Marcia Lynx Qualey, dynamic force behind the blog Arabic Literature (in English) and an all-around champion of translation, joining us today via Skype

Sean Bye, translator of Polish, program director of literature and humanities at the Polish Cultural Institute, cofounder of the Cedilla & Co. translators’ collective

Meg Berkobien, translator of Catalan and Spanish, doctoral student in Comp Lit at U of Michigan, founder of the Emerging Translators Collective

Deborah Smith, Man Booker International Prize-winning translator of Korean, founder of Tilted Axis Press


Taking Alex’s lead, I’m going to talk very practically about what I do, not through the lens of advocacy for translation, but how it relates to advocacy for translators. And by this I mean making a living, and here there’s also how translation is valued (or not valued) in academia as to whether “counts” as a publication, but also less tangible aspects of translator community, collaboration, connections, and standing up for one another.

To start, I want to address a few of the particular challenges for translators outside academia by paraphrasing something translator Karim Traboulsi wrote on International Translation Day. The profession is dominated by women, which is almost certainly one of the reasons why it’s currently undercompensated; as we know, undercompensation follows women. (But on the positive side, Karim said, it also tends to be very collaborative.) The profession has few gatekeepers and an open door to amateurs, which means it can be a more diverse, global, and passionate field, but also can have the effect of driving down payment, and sometimes quality.

So these are some of the challenges & possibilities that I wanted to address.

What I wanted to focus on is what online spaces can and might be able to do to change working conditions for translators. As Alex already mentioned, I edit a website called ArabLit, which is one of a number of translation-focused online spaces. Not talking literary magazines, like Asymptote or Words Without Borders, but spaces for commentary & discussion. Some of these are generalized, like Lisa Carter’s very helpful Intralingo, one of the few spaces that openly discusses money. Others are language-focused, like Katy Derbyshire’s Love German Books, or ArabLit, or Paper Republic. Still others are semi-private spaces on Facebook, or are campaigns like #namethetranslator or #WiTMonth or #WorldKidLit.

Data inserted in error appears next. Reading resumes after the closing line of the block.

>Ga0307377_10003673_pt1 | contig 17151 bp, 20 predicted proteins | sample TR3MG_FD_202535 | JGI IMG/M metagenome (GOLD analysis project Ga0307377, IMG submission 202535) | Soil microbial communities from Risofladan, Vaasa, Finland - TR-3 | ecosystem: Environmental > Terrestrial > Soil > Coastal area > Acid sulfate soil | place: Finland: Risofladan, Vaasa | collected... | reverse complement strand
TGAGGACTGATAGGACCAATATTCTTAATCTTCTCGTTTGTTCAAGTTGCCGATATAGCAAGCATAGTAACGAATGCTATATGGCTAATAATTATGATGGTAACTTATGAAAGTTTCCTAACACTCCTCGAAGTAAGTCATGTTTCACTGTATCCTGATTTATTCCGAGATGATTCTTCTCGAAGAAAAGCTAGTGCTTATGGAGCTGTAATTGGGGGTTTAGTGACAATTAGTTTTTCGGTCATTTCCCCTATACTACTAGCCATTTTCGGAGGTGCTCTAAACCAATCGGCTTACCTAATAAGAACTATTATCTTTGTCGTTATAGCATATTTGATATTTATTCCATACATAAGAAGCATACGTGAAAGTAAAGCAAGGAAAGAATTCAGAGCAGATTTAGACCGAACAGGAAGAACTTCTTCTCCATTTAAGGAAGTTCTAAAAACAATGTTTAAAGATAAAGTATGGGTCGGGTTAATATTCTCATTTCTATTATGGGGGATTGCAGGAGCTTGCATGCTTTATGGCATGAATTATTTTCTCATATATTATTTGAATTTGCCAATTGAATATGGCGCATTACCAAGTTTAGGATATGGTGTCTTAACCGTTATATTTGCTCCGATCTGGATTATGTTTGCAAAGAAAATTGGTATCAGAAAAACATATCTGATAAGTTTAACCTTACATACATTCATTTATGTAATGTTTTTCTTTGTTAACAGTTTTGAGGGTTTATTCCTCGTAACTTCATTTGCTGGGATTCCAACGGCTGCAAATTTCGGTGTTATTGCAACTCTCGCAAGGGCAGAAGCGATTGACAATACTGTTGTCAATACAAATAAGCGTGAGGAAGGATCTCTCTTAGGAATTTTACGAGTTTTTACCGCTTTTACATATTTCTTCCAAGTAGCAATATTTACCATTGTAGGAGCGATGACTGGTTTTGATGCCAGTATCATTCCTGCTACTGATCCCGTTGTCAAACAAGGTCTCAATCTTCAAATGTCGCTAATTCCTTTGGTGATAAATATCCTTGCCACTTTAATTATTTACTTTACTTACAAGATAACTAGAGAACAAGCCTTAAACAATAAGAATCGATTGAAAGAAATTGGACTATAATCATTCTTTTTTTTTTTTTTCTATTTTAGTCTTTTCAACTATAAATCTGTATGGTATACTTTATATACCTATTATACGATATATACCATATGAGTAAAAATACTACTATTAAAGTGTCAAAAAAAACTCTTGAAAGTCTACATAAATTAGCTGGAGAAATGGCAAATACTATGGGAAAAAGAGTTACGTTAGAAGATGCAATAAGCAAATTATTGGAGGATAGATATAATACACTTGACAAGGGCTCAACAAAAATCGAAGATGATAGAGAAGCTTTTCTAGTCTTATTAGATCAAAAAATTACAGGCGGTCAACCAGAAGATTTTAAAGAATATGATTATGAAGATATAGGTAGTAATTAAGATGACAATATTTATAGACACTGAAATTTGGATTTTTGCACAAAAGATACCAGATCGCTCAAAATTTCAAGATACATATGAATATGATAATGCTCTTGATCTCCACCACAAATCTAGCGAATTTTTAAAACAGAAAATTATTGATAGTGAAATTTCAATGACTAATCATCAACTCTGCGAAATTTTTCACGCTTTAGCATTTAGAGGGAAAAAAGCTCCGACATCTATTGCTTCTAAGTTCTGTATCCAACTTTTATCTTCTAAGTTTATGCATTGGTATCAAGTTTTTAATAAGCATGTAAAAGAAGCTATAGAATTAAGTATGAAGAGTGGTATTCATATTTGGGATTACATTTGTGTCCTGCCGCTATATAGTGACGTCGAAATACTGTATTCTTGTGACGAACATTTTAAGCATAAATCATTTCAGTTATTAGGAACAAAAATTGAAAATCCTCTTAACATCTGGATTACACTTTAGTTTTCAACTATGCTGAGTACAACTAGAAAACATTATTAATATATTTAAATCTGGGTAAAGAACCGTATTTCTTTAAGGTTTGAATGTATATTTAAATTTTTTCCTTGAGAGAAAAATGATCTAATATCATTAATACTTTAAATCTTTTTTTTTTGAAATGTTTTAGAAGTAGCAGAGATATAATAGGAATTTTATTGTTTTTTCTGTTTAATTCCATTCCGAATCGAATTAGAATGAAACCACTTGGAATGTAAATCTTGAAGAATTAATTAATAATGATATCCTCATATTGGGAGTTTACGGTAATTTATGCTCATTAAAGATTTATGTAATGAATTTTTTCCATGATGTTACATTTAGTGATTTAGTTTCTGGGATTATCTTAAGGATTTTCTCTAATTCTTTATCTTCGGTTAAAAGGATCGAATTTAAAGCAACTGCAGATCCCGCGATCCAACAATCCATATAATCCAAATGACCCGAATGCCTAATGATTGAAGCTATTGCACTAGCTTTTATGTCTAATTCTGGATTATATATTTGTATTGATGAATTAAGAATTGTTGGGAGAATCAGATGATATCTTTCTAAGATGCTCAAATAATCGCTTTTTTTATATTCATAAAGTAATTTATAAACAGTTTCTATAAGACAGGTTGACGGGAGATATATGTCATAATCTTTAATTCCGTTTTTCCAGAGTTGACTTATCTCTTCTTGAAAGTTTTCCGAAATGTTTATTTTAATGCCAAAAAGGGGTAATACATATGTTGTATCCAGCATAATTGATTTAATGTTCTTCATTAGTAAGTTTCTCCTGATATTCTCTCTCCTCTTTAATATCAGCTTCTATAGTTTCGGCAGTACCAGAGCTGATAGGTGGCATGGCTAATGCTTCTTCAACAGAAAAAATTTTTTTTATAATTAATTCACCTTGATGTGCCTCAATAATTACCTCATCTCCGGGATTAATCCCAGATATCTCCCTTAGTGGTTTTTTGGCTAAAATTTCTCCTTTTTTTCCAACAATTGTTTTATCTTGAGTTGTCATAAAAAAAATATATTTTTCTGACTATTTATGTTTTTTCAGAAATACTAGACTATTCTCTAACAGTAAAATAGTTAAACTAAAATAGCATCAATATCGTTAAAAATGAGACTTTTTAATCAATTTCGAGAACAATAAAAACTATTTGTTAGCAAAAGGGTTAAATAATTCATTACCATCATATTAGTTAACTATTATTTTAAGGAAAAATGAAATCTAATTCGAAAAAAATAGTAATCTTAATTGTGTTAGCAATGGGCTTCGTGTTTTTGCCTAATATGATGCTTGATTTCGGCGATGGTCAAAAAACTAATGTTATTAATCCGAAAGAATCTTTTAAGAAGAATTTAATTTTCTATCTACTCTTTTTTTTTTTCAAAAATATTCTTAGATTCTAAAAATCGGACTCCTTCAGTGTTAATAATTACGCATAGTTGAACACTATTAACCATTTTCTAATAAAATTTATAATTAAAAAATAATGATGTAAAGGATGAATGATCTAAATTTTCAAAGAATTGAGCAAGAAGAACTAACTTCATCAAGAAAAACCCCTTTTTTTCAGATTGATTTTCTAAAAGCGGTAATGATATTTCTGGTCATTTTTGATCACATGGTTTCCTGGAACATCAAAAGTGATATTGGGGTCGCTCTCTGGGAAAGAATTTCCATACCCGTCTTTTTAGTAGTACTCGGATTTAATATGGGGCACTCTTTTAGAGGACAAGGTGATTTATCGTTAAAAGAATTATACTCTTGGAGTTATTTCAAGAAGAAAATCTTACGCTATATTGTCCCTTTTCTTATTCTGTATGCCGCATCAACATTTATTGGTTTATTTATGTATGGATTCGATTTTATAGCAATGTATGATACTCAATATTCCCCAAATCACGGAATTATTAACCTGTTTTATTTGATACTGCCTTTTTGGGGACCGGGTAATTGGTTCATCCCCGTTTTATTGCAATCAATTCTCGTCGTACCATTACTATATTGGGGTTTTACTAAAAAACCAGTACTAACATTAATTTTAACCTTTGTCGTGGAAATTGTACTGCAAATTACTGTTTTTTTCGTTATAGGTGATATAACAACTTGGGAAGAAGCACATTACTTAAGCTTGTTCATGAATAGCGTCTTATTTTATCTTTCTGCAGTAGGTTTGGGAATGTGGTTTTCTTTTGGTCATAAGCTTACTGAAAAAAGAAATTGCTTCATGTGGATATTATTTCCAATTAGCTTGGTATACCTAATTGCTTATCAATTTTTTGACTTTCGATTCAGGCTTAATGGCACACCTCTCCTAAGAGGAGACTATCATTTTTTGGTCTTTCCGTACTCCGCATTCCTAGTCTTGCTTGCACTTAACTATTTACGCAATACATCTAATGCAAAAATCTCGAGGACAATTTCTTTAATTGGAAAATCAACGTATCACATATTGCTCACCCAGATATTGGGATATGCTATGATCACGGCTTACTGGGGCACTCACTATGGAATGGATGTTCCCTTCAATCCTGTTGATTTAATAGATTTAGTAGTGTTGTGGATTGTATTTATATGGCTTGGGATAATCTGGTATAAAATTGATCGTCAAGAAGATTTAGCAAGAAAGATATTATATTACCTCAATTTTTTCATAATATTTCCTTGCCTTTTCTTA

So to my particular project. When I opened ArabLit in 2009, I would never have thought it would be a daily occupation for the next seven years, which sometimes seems like a form of insanity. But a day or two after I opened it, translator Shakir Mustafa emailed about how glad he was to see it. And it’s the feedback from translators (about needing a place to gather) that has kept it going for so long. What does ArabLit do? Certainly, a website can transmit information. But a few years ago, in a talk for Cairo’s Center for Translation Studies, I said I saw the site less as a magazine, and more as a literary salon, with translators at the core.

Things an online space can or might be able to do:
  • Share information.
  • Foster community, discussion, and debate. This is not just to feel good, but also, in a practical sense, to create transparency. One of the difficult aspects of working as a freelancer, situation of many translators, is that you don’t often meet your co-workers, and so it becomes difficult to know if you’re being taken advantage of, if someone else is already working on A, B, C; how others are being compensated; how other people are dealing with rights; how invasive or helpful other publishers are; is it useful to go to the conference in X, Y, Z. Sometimes you don’t know the questions you could be asking until you hear from others.